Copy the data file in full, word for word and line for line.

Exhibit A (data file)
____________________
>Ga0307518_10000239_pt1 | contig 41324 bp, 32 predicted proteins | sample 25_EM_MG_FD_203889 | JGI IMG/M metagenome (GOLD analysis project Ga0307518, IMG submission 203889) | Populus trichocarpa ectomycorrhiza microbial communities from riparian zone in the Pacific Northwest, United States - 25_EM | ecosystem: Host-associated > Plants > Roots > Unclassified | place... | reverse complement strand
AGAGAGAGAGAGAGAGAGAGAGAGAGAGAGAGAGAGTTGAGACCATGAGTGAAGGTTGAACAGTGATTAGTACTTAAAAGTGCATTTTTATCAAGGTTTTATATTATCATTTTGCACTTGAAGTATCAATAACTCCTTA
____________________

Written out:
>Ga0307518_10000239_pt1 | contig 41324 bp, 32 predicted proteins | sample 25_EM_MG_FD_203889 | JGI IMG/M metagenome (GOLD analysis project Ga0307518, IMG submission 203889) | Populus trichocarpa ectomycorrhiza microbial communities from riparian zone in the Pacific Northwest, United States - 25_EM | ecosystem: Host-associated > Plants > Roots > Unclassified | place... | reverse complement strand
AGAGAGAGAGAGAGAGAGAGAGAGAGAGAGAGAGAGTTGAGACCATGAGTGAAGGTTGAACAGTGATTAGTACTTAAAAGTGCATTTTTATCAAGGTTTTATATTATCATTTTGCACTTGAAGTATCAATAACTCCTTA